My best again and sorry for the second post
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Message 10
From: Dave Bull
Date: Thu, 19 Feb 2009 04:22:31 GMT
Subject: [Baren 38166] Re: Artist patronage
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Barbara wrote:

> I see it as a way an artist can survive,
> you are barely eating at this level.

That was 2007! 2008 wasn't quite as bad!

> What if you have some type of emergency?

The irregular income, and the 'danger' from having no safety net at all
(no pension, etc.), were all things that I considered in early 1986
when pondering whether or not to make the 'big leap' - quit the music
company and head off to Japan with my two little kiddies.

I of course thought long and hard about those things, and in the end,
decided to go for it. And for 23 years I have lived in a condition of
'absolute freedom'; I work when I feel like it, laze when I feel like
it. From the point of view of the 'David' of _24_ years ago, I am
living a dream. Sure, money is tight; I have no pension; if I fall off
my bicycle this afternoon on the way to the post office and break my
wrist, I am in _big_ trouble. Those things can't be helped. But
'satisfaction' is in pretty good supply ...

But because this was a choice I made willingly, it means I have no
right at all to 'cry the blues' and ask society (or individuals in it)
for support. Whenever I hear about people doing 'grant writing' it
makes me cringe. (I suppose there are people on this group who do that
kind of thing. I hope they understand that I am simply expressing my
_own_ opinion, and not passing judgment on their opinions.)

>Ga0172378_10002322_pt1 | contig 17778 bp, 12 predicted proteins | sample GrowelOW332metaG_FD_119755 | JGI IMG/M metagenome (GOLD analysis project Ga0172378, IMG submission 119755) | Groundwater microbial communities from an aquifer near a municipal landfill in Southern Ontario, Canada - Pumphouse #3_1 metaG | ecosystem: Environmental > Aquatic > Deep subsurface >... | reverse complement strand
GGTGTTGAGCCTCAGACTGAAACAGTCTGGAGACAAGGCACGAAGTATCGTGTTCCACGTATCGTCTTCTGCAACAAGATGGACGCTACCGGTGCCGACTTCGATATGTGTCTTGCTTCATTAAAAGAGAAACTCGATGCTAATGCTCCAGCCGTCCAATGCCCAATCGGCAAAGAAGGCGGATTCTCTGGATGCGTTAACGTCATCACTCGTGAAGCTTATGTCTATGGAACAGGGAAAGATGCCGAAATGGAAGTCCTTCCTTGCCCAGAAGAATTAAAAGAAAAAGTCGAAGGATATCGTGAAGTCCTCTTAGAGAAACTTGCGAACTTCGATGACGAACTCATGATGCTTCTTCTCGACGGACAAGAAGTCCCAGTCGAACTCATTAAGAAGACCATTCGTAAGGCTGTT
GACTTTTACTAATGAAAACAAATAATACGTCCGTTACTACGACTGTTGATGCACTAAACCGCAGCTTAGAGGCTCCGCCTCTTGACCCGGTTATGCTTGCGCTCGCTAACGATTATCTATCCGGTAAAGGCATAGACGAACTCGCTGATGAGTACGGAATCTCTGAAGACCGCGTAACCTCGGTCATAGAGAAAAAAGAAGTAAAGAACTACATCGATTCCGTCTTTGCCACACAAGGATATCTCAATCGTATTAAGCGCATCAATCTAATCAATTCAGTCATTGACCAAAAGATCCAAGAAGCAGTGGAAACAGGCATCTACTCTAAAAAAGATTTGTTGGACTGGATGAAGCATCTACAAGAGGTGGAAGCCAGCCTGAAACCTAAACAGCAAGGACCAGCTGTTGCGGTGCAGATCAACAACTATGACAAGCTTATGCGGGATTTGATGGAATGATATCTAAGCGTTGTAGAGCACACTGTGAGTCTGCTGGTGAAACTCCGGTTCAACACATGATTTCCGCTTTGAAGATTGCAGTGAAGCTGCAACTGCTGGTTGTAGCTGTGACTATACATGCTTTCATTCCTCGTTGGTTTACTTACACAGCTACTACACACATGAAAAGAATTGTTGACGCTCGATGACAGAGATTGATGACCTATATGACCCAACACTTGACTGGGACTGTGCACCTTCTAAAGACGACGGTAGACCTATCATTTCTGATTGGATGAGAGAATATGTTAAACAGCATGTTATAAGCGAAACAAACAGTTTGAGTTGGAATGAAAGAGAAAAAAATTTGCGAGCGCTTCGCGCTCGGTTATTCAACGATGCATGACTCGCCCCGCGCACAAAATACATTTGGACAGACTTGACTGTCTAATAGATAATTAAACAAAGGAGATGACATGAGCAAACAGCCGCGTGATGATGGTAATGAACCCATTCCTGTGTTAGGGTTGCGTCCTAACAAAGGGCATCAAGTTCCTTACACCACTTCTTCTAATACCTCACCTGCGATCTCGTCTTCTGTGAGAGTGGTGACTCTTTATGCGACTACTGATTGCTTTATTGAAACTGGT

> Those of us who want to support your work feel we should
> be "allowed" to do so

Barbara, you have indeed supported my work ... for years now. And this
support has been received thankfully, and warmly appreciated! As I
touched on in the previous message, there are many motivations for
people to collect my work, and a simple desire to own that particular
piece of paper is sometimes not uppermost in their minds. I am sure
that 'helping to support' Dave is a major motivation for you, but I can
only accept such support if it is clothed in the form of an open and
honest exchange. I make prints; you have purchased them. Hopefully,
both sides are happy!

> ... sorry for the second post

I'm sure that multiple posts in any given day are no problem when they
are part of an actual meat-and-potatoes discussion like this. That
'rule' is intended to reduce casual 'scattershot' postings ... I think

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Message 11
From: Rosposfe #
Date: Thu, 19 Feb 2009 04:50:09 GMT
Subject: [Baren 38167] Support for transparancy
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I too thank Dave for being so open about the financial aspect of his
woodblock ventures and I
am suprised that anyone would feel threatened by it?
It is a great help to others hoping to survive in part or in total as
artists to see real numbers and Dave's clarity and organizational skills are
also revealed in his careful bookkeeping.
If you practice an honorable profession honorably then there is no reason
that the results of a year's work should be shameful or an embarrassment. On
the contrary, the openness of Dave's books, in my mind would induce buyers to
participate in his peculiar venture as there is no sense that one is being
"duped" or tricked into buying something for less than it's worth.
A far more useful discussion would be, faced with this openness, to
discuss how it is that one who clearly manages to create beautiful work, carefully
crafted and thoughtfully marketed still has but a modest income for so much
work? What are the price points for color woodcuts? At what point will a
8X10 well-done work sell easily? What is too cheap. What is too expensive?
--Andrew Stone